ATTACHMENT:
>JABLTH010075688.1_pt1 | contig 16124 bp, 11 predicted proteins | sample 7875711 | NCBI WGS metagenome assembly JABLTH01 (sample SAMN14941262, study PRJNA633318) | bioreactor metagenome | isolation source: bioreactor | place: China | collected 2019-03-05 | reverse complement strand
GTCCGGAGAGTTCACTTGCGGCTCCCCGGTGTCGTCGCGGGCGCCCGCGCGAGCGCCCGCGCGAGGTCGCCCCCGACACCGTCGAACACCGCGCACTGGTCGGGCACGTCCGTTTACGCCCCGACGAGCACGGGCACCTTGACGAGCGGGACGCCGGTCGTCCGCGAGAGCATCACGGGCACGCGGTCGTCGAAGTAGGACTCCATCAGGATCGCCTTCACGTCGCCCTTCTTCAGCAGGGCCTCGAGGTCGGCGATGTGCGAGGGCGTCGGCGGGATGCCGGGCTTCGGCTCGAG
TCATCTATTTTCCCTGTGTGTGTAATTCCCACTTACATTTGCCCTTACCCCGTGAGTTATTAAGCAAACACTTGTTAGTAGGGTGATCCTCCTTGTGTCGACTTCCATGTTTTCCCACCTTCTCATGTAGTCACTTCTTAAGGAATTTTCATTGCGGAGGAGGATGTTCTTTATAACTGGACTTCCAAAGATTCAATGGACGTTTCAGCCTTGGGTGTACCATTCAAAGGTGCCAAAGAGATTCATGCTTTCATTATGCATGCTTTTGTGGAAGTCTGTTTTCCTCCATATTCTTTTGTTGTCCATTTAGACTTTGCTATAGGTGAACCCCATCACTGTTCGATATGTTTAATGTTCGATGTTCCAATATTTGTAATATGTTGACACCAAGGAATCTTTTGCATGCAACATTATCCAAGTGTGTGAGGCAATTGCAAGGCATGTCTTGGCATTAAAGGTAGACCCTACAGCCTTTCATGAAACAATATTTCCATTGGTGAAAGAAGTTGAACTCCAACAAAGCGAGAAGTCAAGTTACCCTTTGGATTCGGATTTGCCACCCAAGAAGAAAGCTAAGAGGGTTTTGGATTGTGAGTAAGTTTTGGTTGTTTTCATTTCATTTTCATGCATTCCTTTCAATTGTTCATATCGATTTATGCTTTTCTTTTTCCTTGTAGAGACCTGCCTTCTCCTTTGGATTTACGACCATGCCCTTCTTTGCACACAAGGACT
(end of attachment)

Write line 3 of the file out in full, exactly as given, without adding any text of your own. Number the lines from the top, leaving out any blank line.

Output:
TCATCTATTTTCCCTGTGTGTGTAATTCCCACTTACATTTGCCCTTACCCCGTGAGTTATTAAGCAAACACTTGTTAGTAGGGTGATCCTCCTTGTGTCGACTTCCATGTTTTCCCACCTTCTCATGTAGTCACTTCTTAAGGAATTTTCATTGCGGAGGAGGATGTTCTTTATAACTGGACTTCCAAAGATTCAATGGACGTTTCAGCCTTGGGTGTACCATTCAAAGGTGCCAAAGAGATTCATGCTTTCATTATGCATGCTTTTGTGGAAGTCTGTTTTCCTCCATATTCTTTTGTTGTCCATTTAGACTTTGCTATAGGTGAACCCCATCACTGTTCGATATGTTTAATGTTCGATGTTCCAATATTTGTAATATGTTGACACCAAGGAATCTTTTGCATGCAACATTATCCAAGTGTGTGAGGCAATTGCAAGGCATGTCTTGGCATTAAAGGTAGACCCTACAGCCTTTCATGAAACAATATTTCCATTGGTGAAAGAAGTTGAACTCCAACAAAGCGAGAAGTCAAGTTACCCTTTGGATTCGGATTTGCCACCCAAGAAGAAAGCTAAGAGGGTTTTGGATTGTGAGTAAGTTTTGGTTGTTTTCATTTCATTTTCATGCATTCCTTTCAATTGTTCATATCGATTTATGCTTTTCTTTTTCCTTGTAGAGACCTGCCTTCTCCTTTGGATTTACGACCATGCCCTTCTTTGCACACAAGGACT